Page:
Jiri frequently wrote inflammatory letters to editors at various publications and receives less inflammatory letters back, junk mail and spam.

The book, The Jiri Chronicles & Other Fictions, is now on the syllabus at a number of college literature and writing programs, and was the subject of a PhD dissertation by Sheffield England linguist, Alison Gibbons.

REALER THAN YOU
As Jiri Cech’s presence expanded, so did his significance regarding contemporary culture and aesthetics. His website, it’s a man’s world, (the title of a poem by Jiri Cech adapted to video and later featured on the website, Poets Against the War, suggests continuing problems regarding gender and power. The project itself chronicles the issues of our times and the democratization of a vast array of new technology, and how the two may be related. It questions the notion of boundaries — whether geopolitical, socio-economic or aesthetic — and the dangers of categorizing people and things according to our prejudicial standards.

On a more somber level, Jiri’s ability to exist as “real” addresses the apparently burgeoning problem of The Lie in contemporary society, where politicians, media monsters, and corporate and religious leaders are able to spin webs of deceit by means of the very technology that allows Jiri Cech to exist as “flesh-and-blood.” It also surreptitiously explores the contemporary problem of sound bites & bytes, wherein the public’s conclusions about people and concepts are reached without fully receiving and absorbing all information necessary to achieve an objective, rational viewpoint. Further, it illuminates readers’ increasing lack of attention to detail and an unwillingness to spend the time and energy required to understand the relationship of all facets within an issue or narrative.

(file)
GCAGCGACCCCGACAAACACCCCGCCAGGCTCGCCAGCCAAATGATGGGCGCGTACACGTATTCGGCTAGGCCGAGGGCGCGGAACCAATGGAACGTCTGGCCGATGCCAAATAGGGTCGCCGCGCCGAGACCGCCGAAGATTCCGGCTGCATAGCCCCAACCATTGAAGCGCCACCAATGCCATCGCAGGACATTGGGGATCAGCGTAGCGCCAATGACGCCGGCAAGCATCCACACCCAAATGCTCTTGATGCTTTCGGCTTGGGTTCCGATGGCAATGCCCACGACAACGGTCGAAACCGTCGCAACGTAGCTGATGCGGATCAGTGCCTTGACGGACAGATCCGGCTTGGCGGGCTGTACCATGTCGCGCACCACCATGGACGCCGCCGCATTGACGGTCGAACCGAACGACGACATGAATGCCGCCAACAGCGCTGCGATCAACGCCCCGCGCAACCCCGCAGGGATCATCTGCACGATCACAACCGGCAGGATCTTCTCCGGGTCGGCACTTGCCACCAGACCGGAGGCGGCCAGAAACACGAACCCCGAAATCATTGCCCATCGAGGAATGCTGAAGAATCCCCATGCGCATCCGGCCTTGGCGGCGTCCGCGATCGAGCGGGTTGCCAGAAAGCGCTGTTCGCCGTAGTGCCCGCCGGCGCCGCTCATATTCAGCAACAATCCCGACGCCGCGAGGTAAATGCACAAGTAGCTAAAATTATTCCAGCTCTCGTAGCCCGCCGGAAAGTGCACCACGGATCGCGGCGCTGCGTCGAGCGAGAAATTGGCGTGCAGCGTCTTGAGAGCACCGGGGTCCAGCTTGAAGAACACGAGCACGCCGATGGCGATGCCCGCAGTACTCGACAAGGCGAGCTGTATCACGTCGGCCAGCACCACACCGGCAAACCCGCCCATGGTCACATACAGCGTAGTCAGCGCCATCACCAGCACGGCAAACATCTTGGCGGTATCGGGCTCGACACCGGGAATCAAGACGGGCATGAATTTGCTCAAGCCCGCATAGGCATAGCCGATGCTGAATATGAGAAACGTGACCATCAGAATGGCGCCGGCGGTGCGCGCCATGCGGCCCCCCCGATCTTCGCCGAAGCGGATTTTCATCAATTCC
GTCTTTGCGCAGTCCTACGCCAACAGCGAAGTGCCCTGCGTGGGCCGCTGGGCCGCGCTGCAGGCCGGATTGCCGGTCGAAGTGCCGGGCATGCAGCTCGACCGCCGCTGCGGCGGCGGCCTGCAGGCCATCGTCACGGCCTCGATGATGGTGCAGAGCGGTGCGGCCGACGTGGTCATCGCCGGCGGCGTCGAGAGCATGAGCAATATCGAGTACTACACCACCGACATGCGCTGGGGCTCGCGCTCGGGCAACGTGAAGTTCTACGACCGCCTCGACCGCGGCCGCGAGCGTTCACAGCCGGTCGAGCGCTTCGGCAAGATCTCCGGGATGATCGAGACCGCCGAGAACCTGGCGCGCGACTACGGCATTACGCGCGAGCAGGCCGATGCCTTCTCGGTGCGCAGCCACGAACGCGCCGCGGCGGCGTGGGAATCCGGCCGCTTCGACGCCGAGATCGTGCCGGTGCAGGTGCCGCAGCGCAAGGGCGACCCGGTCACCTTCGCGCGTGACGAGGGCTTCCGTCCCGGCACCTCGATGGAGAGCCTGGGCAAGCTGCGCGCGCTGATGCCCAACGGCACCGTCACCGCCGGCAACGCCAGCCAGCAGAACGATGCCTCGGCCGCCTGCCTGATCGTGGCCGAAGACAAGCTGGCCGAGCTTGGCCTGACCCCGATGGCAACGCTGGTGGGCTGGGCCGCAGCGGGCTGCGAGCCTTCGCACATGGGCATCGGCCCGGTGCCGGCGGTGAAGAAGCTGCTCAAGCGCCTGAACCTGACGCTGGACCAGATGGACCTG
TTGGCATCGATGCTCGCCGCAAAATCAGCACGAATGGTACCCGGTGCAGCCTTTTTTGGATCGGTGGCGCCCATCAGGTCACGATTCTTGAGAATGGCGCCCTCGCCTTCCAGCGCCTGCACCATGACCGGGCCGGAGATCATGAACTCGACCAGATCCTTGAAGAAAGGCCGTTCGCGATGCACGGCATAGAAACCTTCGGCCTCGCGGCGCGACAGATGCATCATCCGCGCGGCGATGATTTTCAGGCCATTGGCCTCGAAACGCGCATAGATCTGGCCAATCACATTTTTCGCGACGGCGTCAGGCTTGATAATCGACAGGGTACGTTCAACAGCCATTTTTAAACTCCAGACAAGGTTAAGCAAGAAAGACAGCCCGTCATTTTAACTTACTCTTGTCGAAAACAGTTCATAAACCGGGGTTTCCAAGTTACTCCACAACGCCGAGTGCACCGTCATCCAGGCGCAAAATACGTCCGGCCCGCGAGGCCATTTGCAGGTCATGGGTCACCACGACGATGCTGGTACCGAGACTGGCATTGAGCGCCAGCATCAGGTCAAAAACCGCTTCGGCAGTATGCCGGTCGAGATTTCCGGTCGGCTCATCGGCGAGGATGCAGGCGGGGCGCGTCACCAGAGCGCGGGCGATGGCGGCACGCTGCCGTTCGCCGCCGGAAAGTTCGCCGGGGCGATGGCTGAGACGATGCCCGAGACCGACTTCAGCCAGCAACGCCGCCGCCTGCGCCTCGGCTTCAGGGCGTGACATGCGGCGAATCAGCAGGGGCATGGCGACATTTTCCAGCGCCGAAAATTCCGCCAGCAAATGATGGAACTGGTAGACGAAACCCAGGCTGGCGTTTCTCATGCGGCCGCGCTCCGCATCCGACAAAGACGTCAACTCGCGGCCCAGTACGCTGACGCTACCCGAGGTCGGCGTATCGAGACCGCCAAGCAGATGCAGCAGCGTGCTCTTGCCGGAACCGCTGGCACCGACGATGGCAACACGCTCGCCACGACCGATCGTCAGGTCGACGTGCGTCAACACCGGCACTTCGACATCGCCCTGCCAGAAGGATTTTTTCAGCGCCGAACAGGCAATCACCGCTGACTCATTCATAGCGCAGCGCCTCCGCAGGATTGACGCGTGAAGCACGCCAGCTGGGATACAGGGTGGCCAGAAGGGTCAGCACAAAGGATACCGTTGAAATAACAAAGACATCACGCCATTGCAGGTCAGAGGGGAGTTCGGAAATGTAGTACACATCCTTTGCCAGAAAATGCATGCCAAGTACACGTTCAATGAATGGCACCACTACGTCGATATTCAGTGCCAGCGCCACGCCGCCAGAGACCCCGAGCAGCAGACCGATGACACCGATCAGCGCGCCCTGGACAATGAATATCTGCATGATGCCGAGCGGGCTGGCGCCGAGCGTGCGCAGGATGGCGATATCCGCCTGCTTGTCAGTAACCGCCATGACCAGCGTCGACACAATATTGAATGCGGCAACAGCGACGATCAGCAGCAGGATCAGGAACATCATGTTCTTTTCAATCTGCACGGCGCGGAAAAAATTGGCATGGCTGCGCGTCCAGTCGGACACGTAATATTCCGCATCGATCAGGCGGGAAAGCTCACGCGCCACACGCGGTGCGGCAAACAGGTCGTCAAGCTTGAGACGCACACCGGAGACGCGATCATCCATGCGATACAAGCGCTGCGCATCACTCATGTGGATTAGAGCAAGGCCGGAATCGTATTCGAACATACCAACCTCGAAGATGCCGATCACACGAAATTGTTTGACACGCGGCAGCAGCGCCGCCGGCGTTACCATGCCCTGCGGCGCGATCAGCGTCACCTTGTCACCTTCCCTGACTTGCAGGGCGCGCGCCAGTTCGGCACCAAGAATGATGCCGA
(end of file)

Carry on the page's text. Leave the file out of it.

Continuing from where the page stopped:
Finally, and crucially, The Jiri Chronicles attempted to explore and document Systems Theory* via interconnections between media and people, fact and fiction, and the resulting effects on our day-to-day lives.

Jiri Cech was killed by lions while chasing the Bohemia Blonde in Botswana. His funeral was a private affair, held at the 2011 &NOW Conference of Innovative Writing in San Diego, California.

*Systems Theory is the transdisciplinary study of the abstract organization of phenomena, independent of their substance, type, or spatial or temporal scale of existence. It investigates both the principles common to all complex entities, and the (usually mathematical) models that can be used to describe them.